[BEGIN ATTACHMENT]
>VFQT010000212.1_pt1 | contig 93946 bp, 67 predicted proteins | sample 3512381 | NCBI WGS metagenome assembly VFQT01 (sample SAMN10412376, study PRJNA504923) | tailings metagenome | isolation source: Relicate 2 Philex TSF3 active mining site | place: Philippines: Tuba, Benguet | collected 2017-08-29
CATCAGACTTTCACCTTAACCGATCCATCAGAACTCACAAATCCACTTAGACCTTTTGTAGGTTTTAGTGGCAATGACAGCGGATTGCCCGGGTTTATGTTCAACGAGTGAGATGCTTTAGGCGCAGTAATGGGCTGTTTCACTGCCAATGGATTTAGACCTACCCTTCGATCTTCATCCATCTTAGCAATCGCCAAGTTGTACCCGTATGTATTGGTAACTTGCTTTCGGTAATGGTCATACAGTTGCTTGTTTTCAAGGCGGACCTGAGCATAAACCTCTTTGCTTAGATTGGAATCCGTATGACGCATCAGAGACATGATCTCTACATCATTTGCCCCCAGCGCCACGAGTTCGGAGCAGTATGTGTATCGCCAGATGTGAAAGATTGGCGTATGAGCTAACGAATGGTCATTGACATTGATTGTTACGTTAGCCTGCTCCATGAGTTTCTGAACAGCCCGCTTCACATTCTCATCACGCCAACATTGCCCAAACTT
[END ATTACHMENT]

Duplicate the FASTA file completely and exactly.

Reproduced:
>VFQT010000212.1_pt1 | contig 93946 bp, 67 predicted proteins | sample 3512381 | NCBI WGS metagenome assembly VFQT01 (sample SAMN10412376, study PRJNA504923) | tailings metagenome | isolation source: Relicate 2 Philex TSF3 active mining site | place: Philippines: Tuba, Benguet | collected 2017-08-29
CATCAGACTTTCACCTTAACCGATCCATCAGAACTCACAAATCCACTTAGACCTTTTGTAGGTTTTAGTGGCAATGACAGCGGATTGCCCGGGTTTATGTTCAACGAGTGAGATGCTTTAGGCGCAGTAATGGGCTGTTTCACTGCCAATGGATTTAGACCTACCCTTCGATCTTCATCCATCTTAGCAATCGCCAAGTTGTACCCGTATGTATTGGTAACTTGCTTTCGGTAATGGTCATACAGTTGCTTGTTTTCAAGGCGGACCTGAGCATAAACCTCTTTGCTTAGATTGGAATCCGTATGACGCATCAGAGACATGATCTCTACATCATTTGCCCCCAGCGCCACGAGTTCGGAGCAGTATGTGTATCGCCAGATGTGAAAGATTGGCGTATGAGCTAACGAATGGTCATTGACATTGATTGTTACGTTAGCCTGCTCCATGAGTTTCTGAACAGCCCGCTTCACATTCTCATCACGCCAACATTGCCCAAACTT